Preamble: This the fifth chapter of a serialized science-fiction novellette concerning failures of fidelity in the transmission of culture. (Previously: Chapter 1, and Chapter 2, and Chapter 3, and Chapter 4)
by Cheeseburger Brown
PART I, Chapter 5.
There was a big fat inquiry. I wasn't invited. The mayor of mayors let me sleep in his stable. When it was all over he wasn't burned or even fired. "Desperation puts wisdom within reach of whoever," he told me.
I nodded. "Totally."
Twenty-four of the strange tubes was gathered from the smash. Each tube had a peep or parts of a peep inside. Teams of queers were enlisted to help me connect galvanic leads from each of the tubes to the lightning rod erected at the top of a nearby hill. The rod had been tinkfully builded according to instructions from a book so bookish every other thing it sayed was telling about other books. When the rod was sticked in a place squadrons of dancers set to work calling on a storm, working in shifts throughout the day and night.
On the third day a way big-ass dust-storm swept in and turned the sky brown with flashes of purple lightnings. The rod, its tip anointed with all of thunder's favourite oils, absorbed at least a dozen lightnings. In response the tubes growled and chirped and their bellies illuminated with malarkiful symbols that looked a little bit like classical writing but not enough that I could read it. It didn't way matter cause most of the tubes popped right open.
Dead bodies comed out of some of them but out of a different some of them comed bodies which were at least a bit alive. They were ferried to the tent of the barber-surgeon for the attentions of his staff of expert healers. In a blink the survivors were plastered with sticky prayer papers and having blessed water dripped on their foreheads urgently. The air ringed with medical incantations.
By morning twelve beds was still occupied by living patients. By noon one of them had started to stir.
The report from the first interviews was dramatic: the survivor's language was not made of proper words peeps could understand, aside from several blasphemous references to anti-founderite concepts. It was considered likely that he suffered from cooties, and possible that he was saying something that resembled Classical English. How to go? There was only one choose.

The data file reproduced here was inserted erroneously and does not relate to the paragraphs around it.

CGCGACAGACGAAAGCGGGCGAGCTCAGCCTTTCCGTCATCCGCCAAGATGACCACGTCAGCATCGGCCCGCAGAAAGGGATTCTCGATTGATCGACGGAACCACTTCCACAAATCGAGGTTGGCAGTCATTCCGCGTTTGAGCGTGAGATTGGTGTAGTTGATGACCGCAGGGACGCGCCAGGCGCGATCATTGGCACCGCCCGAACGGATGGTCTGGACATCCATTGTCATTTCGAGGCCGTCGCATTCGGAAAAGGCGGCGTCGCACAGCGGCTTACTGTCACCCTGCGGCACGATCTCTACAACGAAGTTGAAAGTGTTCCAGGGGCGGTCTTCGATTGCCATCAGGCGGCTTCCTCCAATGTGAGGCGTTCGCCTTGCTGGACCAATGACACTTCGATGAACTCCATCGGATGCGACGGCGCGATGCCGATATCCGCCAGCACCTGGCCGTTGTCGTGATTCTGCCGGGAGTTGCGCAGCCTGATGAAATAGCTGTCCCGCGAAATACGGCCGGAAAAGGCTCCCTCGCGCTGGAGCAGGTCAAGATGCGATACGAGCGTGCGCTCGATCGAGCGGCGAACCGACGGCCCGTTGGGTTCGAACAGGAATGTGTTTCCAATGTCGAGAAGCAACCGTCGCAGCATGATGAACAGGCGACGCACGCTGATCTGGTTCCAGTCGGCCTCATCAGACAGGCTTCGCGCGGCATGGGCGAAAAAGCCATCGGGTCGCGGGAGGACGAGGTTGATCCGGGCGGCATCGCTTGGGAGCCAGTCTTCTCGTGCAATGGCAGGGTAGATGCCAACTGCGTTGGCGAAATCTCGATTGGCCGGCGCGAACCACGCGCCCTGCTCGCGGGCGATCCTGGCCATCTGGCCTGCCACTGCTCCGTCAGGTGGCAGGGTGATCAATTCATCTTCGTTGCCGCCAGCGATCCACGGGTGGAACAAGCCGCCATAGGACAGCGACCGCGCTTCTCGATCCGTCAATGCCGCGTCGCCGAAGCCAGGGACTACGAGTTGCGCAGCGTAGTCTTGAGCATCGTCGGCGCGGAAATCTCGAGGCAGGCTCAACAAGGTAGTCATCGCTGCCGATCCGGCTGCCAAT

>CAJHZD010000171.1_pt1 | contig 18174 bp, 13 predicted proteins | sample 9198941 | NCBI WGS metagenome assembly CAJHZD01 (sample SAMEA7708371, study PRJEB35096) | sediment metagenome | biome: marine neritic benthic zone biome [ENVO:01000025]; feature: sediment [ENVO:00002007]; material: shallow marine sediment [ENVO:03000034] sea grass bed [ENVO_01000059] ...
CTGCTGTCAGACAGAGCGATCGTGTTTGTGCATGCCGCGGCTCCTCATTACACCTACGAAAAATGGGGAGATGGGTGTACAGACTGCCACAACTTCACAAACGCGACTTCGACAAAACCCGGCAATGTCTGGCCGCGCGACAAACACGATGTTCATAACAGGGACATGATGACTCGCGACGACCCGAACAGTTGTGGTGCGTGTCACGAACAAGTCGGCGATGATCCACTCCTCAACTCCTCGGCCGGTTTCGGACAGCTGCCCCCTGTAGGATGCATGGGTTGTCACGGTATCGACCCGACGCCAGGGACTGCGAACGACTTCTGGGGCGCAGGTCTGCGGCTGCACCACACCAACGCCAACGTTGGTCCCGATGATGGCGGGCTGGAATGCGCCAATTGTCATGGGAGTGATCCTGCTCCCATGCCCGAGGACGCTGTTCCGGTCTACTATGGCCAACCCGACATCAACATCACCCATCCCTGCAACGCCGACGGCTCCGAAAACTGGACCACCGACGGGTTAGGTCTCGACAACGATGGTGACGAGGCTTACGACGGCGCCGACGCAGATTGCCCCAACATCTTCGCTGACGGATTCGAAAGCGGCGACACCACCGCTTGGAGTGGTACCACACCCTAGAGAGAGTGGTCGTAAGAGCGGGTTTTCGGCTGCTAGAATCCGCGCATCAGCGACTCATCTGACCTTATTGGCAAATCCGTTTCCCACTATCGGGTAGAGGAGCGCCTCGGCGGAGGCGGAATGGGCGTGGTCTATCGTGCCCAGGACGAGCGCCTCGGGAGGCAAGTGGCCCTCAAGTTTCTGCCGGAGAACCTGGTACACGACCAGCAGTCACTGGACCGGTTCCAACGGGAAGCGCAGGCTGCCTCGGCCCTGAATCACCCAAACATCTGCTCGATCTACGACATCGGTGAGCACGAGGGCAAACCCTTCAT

The tent flaps were tied closed behind me as I stepped inside the sick room. Shafts of sunlight from the flaps above cut through the gloom, lighting up motes and sparkles of random chi in the air. I started walking toward the bed but then stopped for a while, sweating. I forced myself forward.
"Yo," I sayed gently. "What's up?"
The man's eyes narrowed. It sounded like he sayed, "What did you say?"
"Can you tink well me?"
"Some. A little. It'd help if my implant wasn't dunged."
"Mr. Christ, my name is Jolly. I am this community's douche."
"What? You're what? A witch?" he sayed and then, after cocking his head, "Did you call me Mr. Christ?"
"Did I fuck up the protocol? Should we be calling you just normal Jesus?"
"You faith I'm Jesus Christ?"
"It was an educated guess. I mean, obviously you're a hero of the pre-founderite era long gone but with a promise of return. If not Jesus Christ could you be Elvis? Or Batman?"
"My name is Captain Gateway. Captain Conifer Gateway of the War Armada, Seventh Division. Serial number nine-nine-two-seven six-five-one-one-zero eight-four-two-seven."
"I've never heard of you," I admitted. "Your legend must be losted."
"We were part of the last sweep. Final planetary survey before the withdrawal. Our yawl caught a gamma bombardment from that coronal discharge two days ago: we loosed helm and crashed."
"So you did indeed travel from Heaven?"
"From Heaven? You mean like the afterlife? Um, no. We launched from the Pilgrim's Castle; she's in a wide orbit through the terrestrials, touching the Joviat every two years. Empty for decades now, naturally."
"I can't understand you. I'm asking where you and your peeps set out from. Where's your home?"